Monte Carlo Method and Pi Day!

Monte Carlo methods (or Monte Carlo experiments) are a broad class of computational algorithms that rely on repeated random sampling to obtain numerical results. They are often used in physical and mathematical problems and are most useful when it is difficult or impossible to use other mathematical methods. Monte Carlo methods are mainly used in three distinct problem classes: optimization, numerical integration, and generation of draws from a probability distribution.
In physics-related problems, Monte Carlo methods are quite useful for simulating systems with many coupled degrees of freedom, such as fluids, disordered materials, strongly coupled solids, and cellular structures (see cellular Potts model). Other examples include modeling phenomena with significant uncertainty in inputs such as the calculation of risk in business and, in math, evaluation of multidimensional definite integrals with complicated boundary conditions. In application to space and oil exploration problems, Monte Carlo based predictions of failure, cost overruns and schedule overruns are routinely better than human intuition or alternative “soft” methods.
The modern version of the Monte Carlo method was invented in the late 1940s by Stanislaw Ulam, while he was working on nuclear weapons projects at the Los Alamos National Laboratory. Immediately after Ulam’s breakthrough, John von Neumann understood its importance and programmed the ENIAC computer to carry out Monte Carlo calculations.

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Being secret, the work of von Neumann and Ulam required a code name. A colleague of von Neumann and Ulam, Nicholas Metropolis, suggested using the name Monte Carlo, which refers to the Monte Carlo Casino in Monaco where Ulam’s uncle would borrow money from relatives to gamble. Using lists of “truly random” random numbers was extremely slow, but von Neumann developed a way to calculate pseudorandom numbers, using the middle-square method. Though this method has been criticized as crude, von Neumann was aware of this: he justified it as being faster than any other method at his disposal, and also noted that when it went awry it did so obviously, unlike methods that could be subtly incorrect.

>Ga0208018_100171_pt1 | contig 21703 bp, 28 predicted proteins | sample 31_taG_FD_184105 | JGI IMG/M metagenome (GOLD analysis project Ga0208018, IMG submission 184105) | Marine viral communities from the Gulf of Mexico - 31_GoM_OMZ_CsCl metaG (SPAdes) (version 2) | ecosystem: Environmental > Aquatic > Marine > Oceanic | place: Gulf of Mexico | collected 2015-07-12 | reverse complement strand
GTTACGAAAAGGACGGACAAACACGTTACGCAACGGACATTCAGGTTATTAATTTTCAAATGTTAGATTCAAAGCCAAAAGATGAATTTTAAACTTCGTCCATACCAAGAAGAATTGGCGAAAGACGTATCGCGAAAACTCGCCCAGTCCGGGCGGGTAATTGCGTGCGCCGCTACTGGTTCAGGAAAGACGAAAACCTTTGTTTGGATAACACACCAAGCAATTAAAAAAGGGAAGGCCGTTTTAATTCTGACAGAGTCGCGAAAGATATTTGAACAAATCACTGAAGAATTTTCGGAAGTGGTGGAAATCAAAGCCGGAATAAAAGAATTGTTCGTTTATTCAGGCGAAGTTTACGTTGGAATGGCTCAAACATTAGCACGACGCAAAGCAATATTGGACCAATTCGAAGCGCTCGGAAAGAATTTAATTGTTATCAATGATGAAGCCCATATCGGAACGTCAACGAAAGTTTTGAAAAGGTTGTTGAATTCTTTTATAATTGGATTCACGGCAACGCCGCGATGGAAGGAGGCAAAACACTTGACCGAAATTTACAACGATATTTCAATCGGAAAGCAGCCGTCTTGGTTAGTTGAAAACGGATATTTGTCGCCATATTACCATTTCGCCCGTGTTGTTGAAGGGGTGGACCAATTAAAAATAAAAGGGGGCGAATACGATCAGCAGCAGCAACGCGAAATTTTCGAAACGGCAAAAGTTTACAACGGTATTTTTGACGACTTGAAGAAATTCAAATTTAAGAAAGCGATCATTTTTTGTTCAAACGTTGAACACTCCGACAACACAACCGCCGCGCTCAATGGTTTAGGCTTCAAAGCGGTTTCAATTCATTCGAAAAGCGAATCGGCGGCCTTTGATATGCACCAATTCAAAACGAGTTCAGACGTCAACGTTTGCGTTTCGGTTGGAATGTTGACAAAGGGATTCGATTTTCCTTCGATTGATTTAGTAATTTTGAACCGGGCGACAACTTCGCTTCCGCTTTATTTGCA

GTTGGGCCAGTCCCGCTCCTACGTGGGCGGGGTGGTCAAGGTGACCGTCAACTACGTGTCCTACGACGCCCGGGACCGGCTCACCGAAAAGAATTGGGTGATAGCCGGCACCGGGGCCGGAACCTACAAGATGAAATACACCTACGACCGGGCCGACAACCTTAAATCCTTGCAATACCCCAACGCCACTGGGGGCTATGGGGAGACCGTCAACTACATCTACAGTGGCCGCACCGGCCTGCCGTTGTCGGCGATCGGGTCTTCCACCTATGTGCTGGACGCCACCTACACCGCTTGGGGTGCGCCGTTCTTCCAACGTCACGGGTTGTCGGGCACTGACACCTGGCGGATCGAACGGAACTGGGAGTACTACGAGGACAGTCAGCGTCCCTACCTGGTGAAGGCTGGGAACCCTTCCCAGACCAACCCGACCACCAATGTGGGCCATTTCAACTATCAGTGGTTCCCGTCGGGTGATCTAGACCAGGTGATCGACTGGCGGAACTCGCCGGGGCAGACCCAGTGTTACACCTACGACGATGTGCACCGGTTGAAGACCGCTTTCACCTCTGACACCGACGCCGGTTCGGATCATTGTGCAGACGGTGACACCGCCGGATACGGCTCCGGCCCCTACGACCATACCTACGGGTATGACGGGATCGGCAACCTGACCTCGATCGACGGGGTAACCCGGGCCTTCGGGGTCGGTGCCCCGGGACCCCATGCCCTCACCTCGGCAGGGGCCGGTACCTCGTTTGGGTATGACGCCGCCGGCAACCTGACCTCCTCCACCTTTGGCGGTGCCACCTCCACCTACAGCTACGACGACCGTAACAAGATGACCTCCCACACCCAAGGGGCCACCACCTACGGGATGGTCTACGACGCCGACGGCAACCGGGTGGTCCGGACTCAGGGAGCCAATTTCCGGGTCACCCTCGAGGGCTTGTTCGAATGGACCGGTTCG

There is no single Monte Carlo method – any attempt to define one will inevitably leave out valid examples – but many simulations follow this pattern:

  • Model a system as a (series of) probability density functions (PDFs);
  • repeatedly sample from the PDFs;
  • tally/compute the statistics of interest.

Defining The Model : In the case of Buffon’s Needle, the model is based on a proof that shows the probability of the needle intersecting a line. To model the system one needs probability density functions for random positions in the lined space and random angles for the needle. It is a very simple simulation. Another paper in this volume, Monte Carlo Simulation Of Emission Tomography And Other Radiation-Based Medical Imaging Techniques, describes a more complicated model used to simulate emission tomography.
Key points to consider in defining a model are:

  • what are our desired outputs?
  • what will these outputs be used for?